All is calm

Remember Easter in 2007?

No – me neither. But I found a nice sunset picture from back then that I thought might be appropriate for a quick quota photo this evening. It’s quiet, serene, beautiful: calm.

Sun

South Africa has made it safely and quietly through two days since the death of Eugene Terre’Blanche. It’s a good start.
Life goes on, despite the supposed threats, anger and hatred.

Back in Cape Town

Following an amazingly relaxing weekend away at the 5-star Fancourt resort in George, we’re back in Cape Town after a completely exhausting 38 minute flight back along the southern Cape coast.

Highlight of the weekend for little Alex was the use of our own golf cart for the duration.
Obviously, he wasn’t allowed to drive it himself. Much.

Highlight for me was the scenery, the weather and the sunsets. And seeing the family having such fun, of course.

You can see the photos here – some good ones, though I say so myself.
I’ll be back tomorrow with a proper post or two. You’d be foolish to miss it.

I’ll miss these…

I won’t be able to see Devil’s Peak. Or my favourite Cape Town sunsets.

If you look carefully, you might just see the plane I’m on right now, flying somewhere in this picture. Or not.

The 2009 Kids in Tow Tour has begun and I may already be drunk.

This post was written on 1st July 2009 and pre-programmed to appear on 2nd July 2009 through the magic of WordPress.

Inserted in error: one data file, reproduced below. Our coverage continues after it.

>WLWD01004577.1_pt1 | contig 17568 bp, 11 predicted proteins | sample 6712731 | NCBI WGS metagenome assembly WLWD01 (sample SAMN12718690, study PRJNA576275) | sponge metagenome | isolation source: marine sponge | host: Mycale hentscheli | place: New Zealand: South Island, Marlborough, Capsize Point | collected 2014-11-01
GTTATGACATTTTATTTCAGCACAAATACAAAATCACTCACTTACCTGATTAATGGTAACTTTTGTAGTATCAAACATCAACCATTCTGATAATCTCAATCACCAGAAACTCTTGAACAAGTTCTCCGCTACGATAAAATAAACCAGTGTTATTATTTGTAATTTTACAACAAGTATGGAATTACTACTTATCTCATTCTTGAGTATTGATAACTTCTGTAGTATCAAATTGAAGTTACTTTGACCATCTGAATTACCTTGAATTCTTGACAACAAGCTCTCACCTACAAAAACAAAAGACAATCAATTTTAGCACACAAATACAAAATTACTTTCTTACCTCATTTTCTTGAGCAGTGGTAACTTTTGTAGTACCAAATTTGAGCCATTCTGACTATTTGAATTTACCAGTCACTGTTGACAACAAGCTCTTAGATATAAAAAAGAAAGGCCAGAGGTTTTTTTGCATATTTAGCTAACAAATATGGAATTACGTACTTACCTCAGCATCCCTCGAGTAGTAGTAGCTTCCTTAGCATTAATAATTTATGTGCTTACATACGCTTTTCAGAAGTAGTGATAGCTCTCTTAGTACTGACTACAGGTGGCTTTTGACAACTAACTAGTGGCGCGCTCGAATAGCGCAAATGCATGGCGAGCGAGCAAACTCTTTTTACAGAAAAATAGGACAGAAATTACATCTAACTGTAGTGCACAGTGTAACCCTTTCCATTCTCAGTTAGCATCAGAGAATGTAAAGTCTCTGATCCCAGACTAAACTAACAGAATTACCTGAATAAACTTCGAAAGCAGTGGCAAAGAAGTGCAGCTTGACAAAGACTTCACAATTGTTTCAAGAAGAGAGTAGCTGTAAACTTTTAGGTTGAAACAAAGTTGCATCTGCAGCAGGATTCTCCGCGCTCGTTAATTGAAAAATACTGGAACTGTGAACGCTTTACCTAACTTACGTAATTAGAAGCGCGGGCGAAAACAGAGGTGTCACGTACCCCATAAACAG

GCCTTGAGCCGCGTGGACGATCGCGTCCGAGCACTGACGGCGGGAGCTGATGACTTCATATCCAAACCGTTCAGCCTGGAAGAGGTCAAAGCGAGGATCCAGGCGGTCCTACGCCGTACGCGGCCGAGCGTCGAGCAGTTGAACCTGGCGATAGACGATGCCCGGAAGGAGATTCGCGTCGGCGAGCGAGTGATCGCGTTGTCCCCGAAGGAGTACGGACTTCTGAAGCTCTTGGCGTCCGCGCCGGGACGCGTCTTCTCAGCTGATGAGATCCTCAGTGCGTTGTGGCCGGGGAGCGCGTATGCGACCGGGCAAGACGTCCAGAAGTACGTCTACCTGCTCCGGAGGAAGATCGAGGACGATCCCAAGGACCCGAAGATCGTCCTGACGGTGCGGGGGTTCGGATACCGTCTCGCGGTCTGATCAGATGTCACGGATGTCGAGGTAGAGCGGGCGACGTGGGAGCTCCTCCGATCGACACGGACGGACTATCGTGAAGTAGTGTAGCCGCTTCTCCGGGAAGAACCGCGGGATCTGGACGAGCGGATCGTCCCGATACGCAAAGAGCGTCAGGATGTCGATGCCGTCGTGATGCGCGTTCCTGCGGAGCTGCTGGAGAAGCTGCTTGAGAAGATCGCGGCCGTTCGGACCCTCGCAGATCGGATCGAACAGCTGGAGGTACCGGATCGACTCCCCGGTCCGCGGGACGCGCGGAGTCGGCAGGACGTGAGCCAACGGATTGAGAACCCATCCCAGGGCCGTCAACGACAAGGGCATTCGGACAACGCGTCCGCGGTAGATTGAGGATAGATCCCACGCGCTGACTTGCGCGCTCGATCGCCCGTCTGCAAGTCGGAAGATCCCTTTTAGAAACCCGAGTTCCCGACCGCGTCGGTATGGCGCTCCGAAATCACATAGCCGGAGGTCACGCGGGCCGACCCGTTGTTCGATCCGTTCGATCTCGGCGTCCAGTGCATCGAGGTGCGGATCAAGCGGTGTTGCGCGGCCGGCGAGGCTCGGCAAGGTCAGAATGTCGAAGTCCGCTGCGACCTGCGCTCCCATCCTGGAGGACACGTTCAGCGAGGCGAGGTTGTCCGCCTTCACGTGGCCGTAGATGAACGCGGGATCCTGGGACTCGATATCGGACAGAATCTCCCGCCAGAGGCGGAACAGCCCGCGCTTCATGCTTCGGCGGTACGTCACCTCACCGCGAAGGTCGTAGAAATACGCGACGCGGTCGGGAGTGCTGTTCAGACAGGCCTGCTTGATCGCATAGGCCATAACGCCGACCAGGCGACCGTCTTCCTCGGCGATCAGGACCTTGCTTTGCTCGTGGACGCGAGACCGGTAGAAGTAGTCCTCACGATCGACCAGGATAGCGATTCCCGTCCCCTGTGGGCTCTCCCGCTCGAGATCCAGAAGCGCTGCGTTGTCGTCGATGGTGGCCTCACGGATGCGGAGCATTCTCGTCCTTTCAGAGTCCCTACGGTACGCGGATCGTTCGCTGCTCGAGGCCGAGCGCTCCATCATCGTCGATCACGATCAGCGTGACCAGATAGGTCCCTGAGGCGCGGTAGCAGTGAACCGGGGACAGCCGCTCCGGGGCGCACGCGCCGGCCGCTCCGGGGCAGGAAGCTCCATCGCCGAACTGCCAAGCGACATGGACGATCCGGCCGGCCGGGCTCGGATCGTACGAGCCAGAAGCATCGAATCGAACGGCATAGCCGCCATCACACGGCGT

Mud & Sunsets

It’s been a great afternoon. About half way through the Bulls versus Crusaders Super 14 semi-final, with the score a tantalising 27-23, Mrs 6k decided that it would be a good time for us to take the kids up to the local school field, let them run around and let me not watch the end of the rugby. Her plan was extremely successful on both counts.
But I’m glad we went. The kids enjoyed the mud on the churned up fields after the morning school rugby games and I booted a properly shaped ball around, chased Alex and took photos of the sky and the mountains.

I was even allowed to look up the Bulls score on the way home. Result. Literally.  

I was working hard on the first Peroni of the weekend when I glanced outside to see a completely orange sky. Now, I’m very used to blue, quite used to black with tiny white dots in and sadly, becoming used to grey again, but orange is still a bit of a novelty.

Quickly grabbing the point-and-shoot camera – mainly because I wanted to take photos and it’s the only camera I own – I ran outside, climbed on top of the braai, pointed and shot. I should probably inform readers at this point that we have a built-in braai and it wasn’t a Weber or one of those rubbish disposable things. That would have taken a monumental amount of balance or made absolutely no difference to my overall height whatsoever. Or both.
No, our braai is pretty big.
Fortunately the sky is also pretty big and I was able to not miss on a number of occasions. This probably being my favourite hit.

Although I quite like this one too. You can see the whole lot of them on flickr and make your own decision.

And once again, I must remind you lovely people that taking good photographs in Cape Town isn’t difficult. Most of the work is done for you. So yes, despite the fact that I think some of these are “good”, once again, none of them are exceptional. And, once again, I’m left wondering if I can at least partially overcome the paucity of my talent by buying a better camera.

The alternative, of course, is to spend that camera money on beer, and then see if my creative abilities are augmented by imbibing (what I calculate to be) about 1,000 bottles of Amstel. Being a scientist, I am tempted by the idea of exploring both possibilities as fully as possible.